By James Moules
IN a 2017 interview on BBC Newsnight, Evan Davies asked Noam Chomsky about the rise of right wing populist figures across the world, from Trump in the States to Le Pen in France.
Why was it that those people who had been left behind in the wake of the Great Recession were flocking to these far-right figures as opposed to those of the left – namely Bernie Sanders.
Chomsky pointed out that this was not entirely accurate. People had flocked to Sanders.
He said: “The most remarkable thing about the last election was actually Bernie Sanders, not Trump.
“Bernie Sanders broke with a century of American political history. In American elections for to back in the late nineteenth century, elections were basically bought. Literally.
“You can predict with remarkable accuracy electability simply on the basis of campaign funding.”
He went on: “Sanders came along, no support from the corporate sector, no support from the wealthy. The media simply dismissed him as ridiculous, he was basically unknown. He even used a scare word – socialist.
“And he would have won the Democratic nomination if it hadn’t been for the shenanigans of the party managers.”
Five years have now passed since Bernie Sanders emerged from relative obscurity to seek the Democratic nomination for the 2016 election – a nomination that was supposed to be granted to Hillary Clinton without dissent from any corner of the party’s ranks.
Despite taking no financial donations from the corporate sector, Sanders proved a sizeable challenger to Clinton, winning numerous primaries and caucuses in a contest that was set to be a foregone conclusion.
But after a second shot at the Democratic nomination this year, Sanders has – to all surface level appearances – ended up as another Syriza or Corbyn, another disappointment from the once promising left wing surge of the past half decade.
Meagan Day and Micah Uetricht’s new book Bigger than Bernie: How we go from the Sanders campaign to Democratic Socialism, offers a more hopeful picture. It explores the phenomenon of the Bernie Sanders campaigns and their role in opening up a whole new array of possibilities for the American left.
While it was written before the ultimate fate of the second Sanders campaign was sealed, the book’s insights remain just as relevant regardless – and perhaps even more so.
Opening with a glimpse at the backstory of the man behind the movement, the book traces Sanders’ personal and political development up to the point at which we know the man today. A young man at the height of the social movements of ’68, we follow him through his early failures at seeking political office, through to his time in the House of Representatives, the Senate, and, of course, his two presidential runs.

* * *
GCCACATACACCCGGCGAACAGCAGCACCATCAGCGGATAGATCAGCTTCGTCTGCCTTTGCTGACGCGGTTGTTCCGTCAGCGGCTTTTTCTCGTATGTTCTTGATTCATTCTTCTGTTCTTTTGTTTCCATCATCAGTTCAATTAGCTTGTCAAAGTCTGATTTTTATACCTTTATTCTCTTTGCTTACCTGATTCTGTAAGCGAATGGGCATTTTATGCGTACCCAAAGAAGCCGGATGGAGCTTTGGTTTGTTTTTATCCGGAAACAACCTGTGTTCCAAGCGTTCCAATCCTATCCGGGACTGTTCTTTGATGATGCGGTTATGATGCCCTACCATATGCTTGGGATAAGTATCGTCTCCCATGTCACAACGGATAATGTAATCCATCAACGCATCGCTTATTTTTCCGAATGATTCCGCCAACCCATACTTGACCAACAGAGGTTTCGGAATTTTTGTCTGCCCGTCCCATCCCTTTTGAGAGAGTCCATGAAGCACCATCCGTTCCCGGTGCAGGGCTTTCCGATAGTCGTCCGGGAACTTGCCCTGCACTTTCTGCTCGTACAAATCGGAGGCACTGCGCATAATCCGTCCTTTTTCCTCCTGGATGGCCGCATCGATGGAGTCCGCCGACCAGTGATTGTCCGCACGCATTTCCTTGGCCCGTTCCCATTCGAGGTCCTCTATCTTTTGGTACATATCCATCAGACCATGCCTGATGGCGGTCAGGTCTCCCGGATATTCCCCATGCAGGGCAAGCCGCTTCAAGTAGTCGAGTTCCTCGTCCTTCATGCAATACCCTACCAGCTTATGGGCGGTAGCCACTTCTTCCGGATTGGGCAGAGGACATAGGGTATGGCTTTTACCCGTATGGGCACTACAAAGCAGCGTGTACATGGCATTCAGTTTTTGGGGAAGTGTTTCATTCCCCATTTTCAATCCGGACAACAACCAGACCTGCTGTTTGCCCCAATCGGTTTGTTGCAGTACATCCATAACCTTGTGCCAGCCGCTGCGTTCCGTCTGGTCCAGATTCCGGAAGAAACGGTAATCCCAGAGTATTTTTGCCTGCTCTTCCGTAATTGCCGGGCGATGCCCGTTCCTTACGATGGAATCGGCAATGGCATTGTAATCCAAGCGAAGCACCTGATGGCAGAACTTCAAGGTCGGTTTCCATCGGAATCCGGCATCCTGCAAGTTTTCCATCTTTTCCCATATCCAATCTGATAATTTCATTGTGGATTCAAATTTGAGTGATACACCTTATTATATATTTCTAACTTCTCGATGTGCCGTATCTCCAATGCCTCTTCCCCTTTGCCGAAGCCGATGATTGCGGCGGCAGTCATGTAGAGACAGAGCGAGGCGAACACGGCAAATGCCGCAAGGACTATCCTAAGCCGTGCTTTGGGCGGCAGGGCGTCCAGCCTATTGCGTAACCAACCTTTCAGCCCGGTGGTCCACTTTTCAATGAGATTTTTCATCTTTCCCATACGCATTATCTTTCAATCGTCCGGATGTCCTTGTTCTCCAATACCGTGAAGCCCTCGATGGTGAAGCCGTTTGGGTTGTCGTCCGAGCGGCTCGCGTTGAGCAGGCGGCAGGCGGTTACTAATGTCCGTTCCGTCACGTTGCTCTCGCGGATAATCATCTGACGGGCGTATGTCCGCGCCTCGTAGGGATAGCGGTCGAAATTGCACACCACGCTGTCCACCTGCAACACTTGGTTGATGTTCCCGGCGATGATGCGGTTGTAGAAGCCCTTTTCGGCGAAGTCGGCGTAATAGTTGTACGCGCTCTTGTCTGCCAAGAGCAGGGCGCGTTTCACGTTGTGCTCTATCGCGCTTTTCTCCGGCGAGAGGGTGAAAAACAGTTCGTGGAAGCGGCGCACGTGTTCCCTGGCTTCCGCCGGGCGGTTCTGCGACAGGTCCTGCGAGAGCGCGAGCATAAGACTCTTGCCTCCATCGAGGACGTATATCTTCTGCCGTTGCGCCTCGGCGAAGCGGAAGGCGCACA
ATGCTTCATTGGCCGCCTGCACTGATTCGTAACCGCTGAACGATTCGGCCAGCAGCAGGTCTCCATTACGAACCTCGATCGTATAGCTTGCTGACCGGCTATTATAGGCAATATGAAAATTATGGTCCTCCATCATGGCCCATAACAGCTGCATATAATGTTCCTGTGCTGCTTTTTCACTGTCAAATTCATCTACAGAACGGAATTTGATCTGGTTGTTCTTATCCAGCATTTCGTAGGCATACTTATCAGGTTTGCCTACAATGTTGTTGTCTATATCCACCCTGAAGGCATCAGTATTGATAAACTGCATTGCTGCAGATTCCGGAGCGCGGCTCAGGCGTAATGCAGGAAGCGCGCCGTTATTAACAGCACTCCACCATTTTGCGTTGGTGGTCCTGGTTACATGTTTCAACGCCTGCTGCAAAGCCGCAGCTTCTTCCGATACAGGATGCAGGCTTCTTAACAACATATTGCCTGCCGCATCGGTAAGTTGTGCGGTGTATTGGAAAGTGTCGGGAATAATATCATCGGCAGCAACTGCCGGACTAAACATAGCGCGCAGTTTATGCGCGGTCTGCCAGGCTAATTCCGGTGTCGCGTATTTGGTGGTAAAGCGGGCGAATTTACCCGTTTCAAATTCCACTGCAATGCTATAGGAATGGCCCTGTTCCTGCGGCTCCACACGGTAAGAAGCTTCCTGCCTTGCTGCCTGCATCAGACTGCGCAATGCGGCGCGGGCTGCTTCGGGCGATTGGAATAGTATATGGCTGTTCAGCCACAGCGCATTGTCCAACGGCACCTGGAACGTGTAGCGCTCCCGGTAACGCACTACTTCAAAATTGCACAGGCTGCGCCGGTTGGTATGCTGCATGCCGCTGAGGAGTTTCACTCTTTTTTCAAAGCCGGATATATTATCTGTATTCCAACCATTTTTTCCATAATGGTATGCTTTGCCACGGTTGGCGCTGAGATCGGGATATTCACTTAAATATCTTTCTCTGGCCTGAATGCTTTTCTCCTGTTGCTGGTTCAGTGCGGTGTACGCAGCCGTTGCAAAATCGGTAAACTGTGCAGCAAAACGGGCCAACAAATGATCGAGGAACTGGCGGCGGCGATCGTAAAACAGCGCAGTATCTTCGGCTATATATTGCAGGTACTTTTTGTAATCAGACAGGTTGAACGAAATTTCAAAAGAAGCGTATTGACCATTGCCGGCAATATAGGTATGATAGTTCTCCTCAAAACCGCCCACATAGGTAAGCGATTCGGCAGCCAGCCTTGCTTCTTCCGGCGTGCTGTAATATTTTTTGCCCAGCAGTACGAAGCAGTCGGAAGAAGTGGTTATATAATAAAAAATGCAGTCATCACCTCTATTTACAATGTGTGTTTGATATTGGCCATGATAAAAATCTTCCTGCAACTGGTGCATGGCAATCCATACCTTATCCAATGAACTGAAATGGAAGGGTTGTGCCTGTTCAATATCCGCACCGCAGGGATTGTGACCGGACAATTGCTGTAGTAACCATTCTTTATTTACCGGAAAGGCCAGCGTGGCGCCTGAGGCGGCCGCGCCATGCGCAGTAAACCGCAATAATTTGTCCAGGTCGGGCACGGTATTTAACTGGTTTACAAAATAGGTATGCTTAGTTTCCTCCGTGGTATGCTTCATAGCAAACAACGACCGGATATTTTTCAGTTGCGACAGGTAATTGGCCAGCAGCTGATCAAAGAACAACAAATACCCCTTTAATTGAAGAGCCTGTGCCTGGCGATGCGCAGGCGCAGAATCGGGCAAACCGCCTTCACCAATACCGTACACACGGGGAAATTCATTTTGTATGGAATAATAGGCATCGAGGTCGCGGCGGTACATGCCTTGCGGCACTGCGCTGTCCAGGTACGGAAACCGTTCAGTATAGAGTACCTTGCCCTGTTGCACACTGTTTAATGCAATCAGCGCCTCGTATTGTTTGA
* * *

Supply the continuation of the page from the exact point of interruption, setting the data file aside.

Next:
Sanders’ consistency in his principles through the high and lows of his career are striking. Yet Day and Uetricht never set out to portray him as perfect. After all, as they themselves point out, Sanders’ record on foreign policy as some black spots – notably his vote in favour of the invasion of Afghanistan.
The chapter is called The Man and the Movement, and, after all, the title of this book is Bigger than Bernie.
Sanders is one of the most principled politicians in America, and one who has opened doors for a whole new generation of socialists and radicals. But this book is about far more than just one man.
How the Sanders campaign can lead to Democratic Socialism is the key question this book tackles.
Yet one of the critical points is how Sanders has enabled once fringe leftist movements to become empowered and emboldened by his meteoric rise to prominence.
The book takes a fascinating and accessible charge through the history of the US labour movement, detailing various workers’ struggles from strikes in the early 20th century to fresh campaigns off the heels of the 2016 election.
This, of course, includes of the most notable political upsets in recent memory – the victory of Alexandria Ocasio-Cortez in the New York congressional primary. She took down Joe Crowley, one of the highest profile Democrats in the nation, to sit as the youngest congresswoman in US history.
Crucially, she found her strength not through big corporate donations, but through grassroots support on the ground. This was a movement that toppled the Democratic Party machinery.
However, Day and Uetricht are also careful to point out the perils that a future socialist movement faces. They cite warnings from history of where an unprepared socialist governments found themselves caught out by crushing opposition – from Mitterand’s France to Allende’s Chile.
The book strikes a fine balance of examination of the past and inspiration for the future. Many socialists in the West have been left feeling bruised and disheartened by the events of the last few months – most notably the end of the Sanders’ second bid for the presidency and the catastrophic defeat of the UK Labour Party last December.
Bernie’s bid may be over, but this by no means suggests that his politics have been defeated. As Chomsky pointed out, people flocked to the Sanders in droves in spite of his lack of corporate support and the derision of the mainstream media.
Bigger than Bernie offers a stirring look at what could come next.
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